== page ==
April 7, 2020

Calgary underpass design brightens pedestrian experience

School of Architecture, Planning and Landscape prof and alumni worked together on award-winning architecture project
The revamped underpass
The revamped underpass

Calgary created its CP Railway underpasses so pedestrians could move safely between the Beltline and downtown along its busiest streets. But over the years, these passageways have felt dark and at times threatening, becoming spaces to be endured rather than experienced.

The Marc Boutin Architectural Collaborative (MBAC) reimagined the underpass on 4th Street S.W. as a space enhanced by lighting and interactive art that is a pleasure to navigate. MBAC is led by Marc Boutin, a University of Calgary alumnus and associate professor in the School of Architecture, Planning and Landscape, and includes several alumni among its partners.

MBAC recently received a National Urban Design Award from the Royal Architectural Institute of Canada for its work on the 4th Street S.W. Underpass.

Enhancement part of a citywide conversation

Before its transformation, the site was marred by poor lighting, limited accessibility and deterioration of materials. Trevor Steckly, MArch’15, Sean Knight, MArch’08, Kristen St. Arnault, MArch’07, and Jodi James, MArch’12, worked to reclaim the space in a project called the 4th Street S.W. Underpass Enhancement, part of a citywide conversation in planning, design and public art.

Steckly, project co-ordinator, says, “It has been rewarding to see the project come full circle — seeing the public engage the project, interact with one another, and express themselves in new ways that were not possible before in the underpass.”

The underpass was designed in collaboration with artist Krzysztof Wodiczko, known internationally for his work projecting images and sound onto architectural facades and public monuments.

Boutin says, “The project is a significant accomplishment, primarily from the perspective that the design engages an urban residual site, that of an underpass, which is an urban challenge that the city inherited as it moved from an ethos centered around industrial and transportation efficiencies to an ethos centered around civil urban experiences."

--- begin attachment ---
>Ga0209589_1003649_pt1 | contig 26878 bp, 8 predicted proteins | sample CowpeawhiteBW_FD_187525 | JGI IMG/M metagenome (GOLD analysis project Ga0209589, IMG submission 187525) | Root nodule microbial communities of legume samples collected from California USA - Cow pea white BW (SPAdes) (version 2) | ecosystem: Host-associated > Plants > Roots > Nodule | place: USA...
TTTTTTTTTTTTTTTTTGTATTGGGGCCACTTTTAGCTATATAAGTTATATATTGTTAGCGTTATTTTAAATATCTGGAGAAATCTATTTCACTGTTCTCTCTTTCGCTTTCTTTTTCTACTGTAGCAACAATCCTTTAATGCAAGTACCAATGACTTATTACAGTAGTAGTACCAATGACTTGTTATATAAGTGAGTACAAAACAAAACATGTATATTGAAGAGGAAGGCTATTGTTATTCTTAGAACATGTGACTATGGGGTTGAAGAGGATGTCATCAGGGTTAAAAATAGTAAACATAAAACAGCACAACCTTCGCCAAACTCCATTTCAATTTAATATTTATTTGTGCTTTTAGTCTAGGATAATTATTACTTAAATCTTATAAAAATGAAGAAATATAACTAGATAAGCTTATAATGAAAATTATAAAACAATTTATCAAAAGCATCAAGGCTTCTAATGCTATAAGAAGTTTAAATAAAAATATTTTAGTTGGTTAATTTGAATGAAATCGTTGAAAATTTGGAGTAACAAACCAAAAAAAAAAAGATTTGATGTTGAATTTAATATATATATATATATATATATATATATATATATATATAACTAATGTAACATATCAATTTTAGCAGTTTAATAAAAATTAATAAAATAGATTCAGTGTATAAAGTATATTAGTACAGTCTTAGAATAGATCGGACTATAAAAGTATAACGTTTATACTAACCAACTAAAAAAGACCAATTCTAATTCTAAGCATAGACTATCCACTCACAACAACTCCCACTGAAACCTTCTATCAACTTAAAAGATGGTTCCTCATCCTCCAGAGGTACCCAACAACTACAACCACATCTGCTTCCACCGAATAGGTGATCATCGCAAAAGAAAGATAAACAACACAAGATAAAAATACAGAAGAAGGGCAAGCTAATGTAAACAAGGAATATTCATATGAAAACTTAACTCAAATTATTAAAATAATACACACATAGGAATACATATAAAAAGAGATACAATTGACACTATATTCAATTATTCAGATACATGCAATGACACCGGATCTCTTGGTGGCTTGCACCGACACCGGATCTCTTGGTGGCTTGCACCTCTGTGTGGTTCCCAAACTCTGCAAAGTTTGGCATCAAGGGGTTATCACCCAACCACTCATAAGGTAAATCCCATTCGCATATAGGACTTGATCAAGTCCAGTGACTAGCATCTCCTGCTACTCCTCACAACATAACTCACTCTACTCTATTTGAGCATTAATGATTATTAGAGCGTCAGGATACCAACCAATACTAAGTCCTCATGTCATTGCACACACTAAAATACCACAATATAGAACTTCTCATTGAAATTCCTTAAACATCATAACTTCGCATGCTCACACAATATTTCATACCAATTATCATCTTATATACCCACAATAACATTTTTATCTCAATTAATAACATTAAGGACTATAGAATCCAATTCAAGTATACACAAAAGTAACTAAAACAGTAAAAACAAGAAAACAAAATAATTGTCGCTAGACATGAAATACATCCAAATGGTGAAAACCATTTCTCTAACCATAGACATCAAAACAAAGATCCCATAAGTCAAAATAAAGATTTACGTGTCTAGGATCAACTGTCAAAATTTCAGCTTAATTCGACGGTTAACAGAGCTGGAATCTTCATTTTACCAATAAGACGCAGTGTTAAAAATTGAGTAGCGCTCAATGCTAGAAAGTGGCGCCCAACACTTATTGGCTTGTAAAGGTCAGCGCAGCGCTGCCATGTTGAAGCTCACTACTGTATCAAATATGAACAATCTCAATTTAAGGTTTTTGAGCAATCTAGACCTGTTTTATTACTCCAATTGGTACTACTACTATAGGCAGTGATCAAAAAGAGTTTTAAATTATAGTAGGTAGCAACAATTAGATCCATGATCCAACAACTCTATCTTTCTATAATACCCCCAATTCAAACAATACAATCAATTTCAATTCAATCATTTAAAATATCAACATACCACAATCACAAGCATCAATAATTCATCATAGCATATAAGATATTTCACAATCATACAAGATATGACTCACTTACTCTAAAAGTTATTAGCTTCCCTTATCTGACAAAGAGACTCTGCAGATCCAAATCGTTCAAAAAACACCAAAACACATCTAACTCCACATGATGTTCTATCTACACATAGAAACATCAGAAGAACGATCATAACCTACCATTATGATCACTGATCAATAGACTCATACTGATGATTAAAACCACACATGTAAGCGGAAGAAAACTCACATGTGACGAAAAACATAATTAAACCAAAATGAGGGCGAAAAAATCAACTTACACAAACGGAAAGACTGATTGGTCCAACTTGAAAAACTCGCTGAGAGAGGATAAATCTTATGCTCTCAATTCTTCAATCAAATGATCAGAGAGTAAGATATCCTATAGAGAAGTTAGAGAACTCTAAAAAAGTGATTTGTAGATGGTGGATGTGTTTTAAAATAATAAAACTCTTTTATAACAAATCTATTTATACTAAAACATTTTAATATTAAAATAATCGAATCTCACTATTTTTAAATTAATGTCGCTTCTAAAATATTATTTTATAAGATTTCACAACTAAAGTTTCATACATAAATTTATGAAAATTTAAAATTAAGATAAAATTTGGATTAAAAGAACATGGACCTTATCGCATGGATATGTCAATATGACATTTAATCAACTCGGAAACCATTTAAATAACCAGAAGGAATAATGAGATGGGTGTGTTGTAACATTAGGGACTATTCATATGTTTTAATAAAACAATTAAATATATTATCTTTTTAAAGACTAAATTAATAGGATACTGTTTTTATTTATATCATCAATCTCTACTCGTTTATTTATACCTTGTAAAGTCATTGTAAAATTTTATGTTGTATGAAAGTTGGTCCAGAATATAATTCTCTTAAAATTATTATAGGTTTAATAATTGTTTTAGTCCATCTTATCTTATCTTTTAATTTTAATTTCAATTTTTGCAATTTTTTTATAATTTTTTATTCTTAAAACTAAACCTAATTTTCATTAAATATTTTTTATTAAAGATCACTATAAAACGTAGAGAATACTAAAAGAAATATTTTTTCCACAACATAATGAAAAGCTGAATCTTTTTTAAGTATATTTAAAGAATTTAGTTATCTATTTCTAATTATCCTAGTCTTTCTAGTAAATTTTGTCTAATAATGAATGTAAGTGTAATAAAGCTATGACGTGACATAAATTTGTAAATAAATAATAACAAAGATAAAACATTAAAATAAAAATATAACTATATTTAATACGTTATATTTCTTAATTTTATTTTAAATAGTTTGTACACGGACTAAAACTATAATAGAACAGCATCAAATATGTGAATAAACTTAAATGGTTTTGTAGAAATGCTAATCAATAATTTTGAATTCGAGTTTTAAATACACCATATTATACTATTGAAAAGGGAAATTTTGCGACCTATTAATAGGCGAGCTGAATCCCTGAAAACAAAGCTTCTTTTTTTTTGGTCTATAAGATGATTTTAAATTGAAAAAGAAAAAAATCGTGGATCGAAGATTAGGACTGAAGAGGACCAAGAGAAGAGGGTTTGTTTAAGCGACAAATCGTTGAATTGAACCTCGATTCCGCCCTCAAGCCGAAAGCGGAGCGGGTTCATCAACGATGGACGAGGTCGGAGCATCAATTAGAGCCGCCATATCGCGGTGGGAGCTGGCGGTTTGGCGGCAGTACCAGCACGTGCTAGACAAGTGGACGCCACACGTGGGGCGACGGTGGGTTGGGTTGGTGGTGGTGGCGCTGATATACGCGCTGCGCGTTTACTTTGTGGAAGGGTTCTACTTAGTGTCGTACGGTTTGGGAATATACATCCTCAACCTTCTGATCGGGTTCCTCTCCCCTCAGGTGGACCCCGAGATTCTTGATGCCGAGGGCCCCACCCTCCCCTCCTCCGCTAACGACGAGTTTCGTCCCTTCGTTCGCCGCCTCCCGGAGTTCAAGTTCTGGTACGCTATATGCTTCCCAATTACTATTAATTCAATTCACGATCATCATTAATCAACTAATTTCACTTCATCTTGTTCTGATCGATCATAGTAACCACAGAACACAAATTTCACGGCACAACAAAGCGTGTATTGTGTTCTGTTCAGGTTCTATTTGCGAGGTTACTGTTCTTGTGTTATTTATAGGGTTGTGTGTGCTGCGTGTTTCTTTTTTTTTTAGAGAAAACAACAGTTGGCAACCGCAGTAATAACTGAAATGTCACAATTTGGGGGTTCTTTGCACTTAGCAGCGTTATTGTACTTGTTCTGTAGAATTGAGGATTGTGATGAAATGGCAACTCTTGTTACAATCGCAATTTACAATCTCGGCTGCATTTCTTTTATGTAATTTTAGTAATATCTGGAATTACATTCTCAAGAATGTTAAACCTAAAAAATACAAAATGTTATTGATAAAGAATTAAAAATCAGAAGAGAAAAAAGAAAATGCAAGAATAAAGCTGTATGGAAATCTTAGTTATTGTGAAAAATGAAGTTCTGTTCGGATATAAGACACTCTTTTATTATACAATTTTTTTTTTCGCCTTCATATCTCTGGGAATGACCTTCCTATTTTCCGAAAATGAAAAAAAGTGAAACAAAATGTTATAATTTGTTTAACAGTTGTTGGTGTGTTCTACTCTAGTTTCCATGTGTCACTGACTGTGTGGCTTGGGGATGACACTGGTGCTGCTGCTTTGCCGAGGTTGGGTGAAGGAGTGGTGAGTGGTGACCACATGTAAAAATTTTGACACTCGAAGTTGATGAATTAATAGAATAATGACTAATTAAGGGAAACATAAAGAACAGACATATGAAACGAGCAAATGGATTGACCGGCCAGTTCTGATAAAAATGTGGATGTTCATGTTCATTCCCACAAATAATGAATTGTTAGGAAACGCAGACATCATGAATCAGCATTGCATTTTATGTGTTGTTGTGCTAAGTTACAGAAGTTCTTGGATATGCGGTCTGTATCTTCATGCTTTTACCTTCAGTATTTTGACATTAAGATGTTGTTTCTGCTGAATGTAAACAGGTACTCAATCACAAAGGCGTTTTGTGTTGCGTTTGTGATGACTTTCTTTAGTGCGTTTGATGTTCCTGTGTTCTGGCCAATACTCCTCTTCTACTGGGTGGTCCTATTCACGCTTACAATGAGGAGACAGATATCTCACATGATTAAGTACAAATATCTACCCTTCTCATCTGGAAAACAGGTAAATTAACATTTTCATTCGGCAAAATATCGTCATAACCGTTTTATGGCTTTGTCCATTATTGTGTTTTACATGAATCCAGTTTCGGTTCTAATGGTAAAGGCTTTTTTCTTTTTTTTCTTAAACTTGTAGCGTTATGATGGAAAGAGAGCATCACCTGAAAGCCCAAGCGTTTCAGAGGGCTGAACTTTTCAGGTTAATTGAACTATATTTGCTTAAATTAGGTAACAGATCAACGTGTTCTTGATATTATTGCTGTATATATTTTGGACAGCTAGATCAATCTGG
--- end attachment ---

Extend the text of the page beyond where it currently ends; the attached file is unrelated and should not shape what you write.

All lit up, a bicyclist moves through the underpass at night.

All lit up, a bicyclist moves through the underpass at night.

Marc Boutin Architectural Collaborative

Investing in walkable neighbourhoods

“And it is also critical to acknowledge the role and vision of the City of Calgary in stewarding this project that is all about suturing the urban environment and investing in walkable neighbourhoods,” Boutin adds.

MBAC has played a significant role transforming the Calgary landscape into one that acknowledges history and promotes shared experiences. From the iconic aluminum fins at the East Village C-Train station, to the Landscape of Memory along Memorial Drive and the post-flood sculptural Parkdale Plaza.

Boutin notes, “One of the great joys of working as an architect and urban designer here in Calgary is that our firm has developed as this young city has evolved, working closely with the city, and Edmonton as well, in recalibrating their public realms to reflect the desire to be not just great places to work in, but more importantly, great places to live in."

Marc Boutin Architectural Collaborative

A project rendering.

Marc Boutin Architectural Collaborative

Local and national awards

For its work on the 4th Street S.W. Underpass, Boutin’s firm was awarded the Royal Architectural Institute’s Certificate of Merit in the Urban Fragments category. The jury noted the project for its “understated design” as having the “potential to turn a negative pedestrian experience into something positive. The use of dynamic lighting to reflect the movement of pedestrians is a highlight of the design. The lighting is as much an art feature as a security and amenity enhancement.”

In addition to its recent national recognition, the underpass project garnered earlier honours in the 2017 and 2019 Calgary Mayor’s Urban Design Awards. The firm has had a successful year, winning 2020 Prairie Wood Awards for both a private residence and the Sunalta Community Centre. MBAC was also recognized with a Progressive Architecture Award for its Edmonton Valley Zoo Children’s Precinct project, The Above Zone.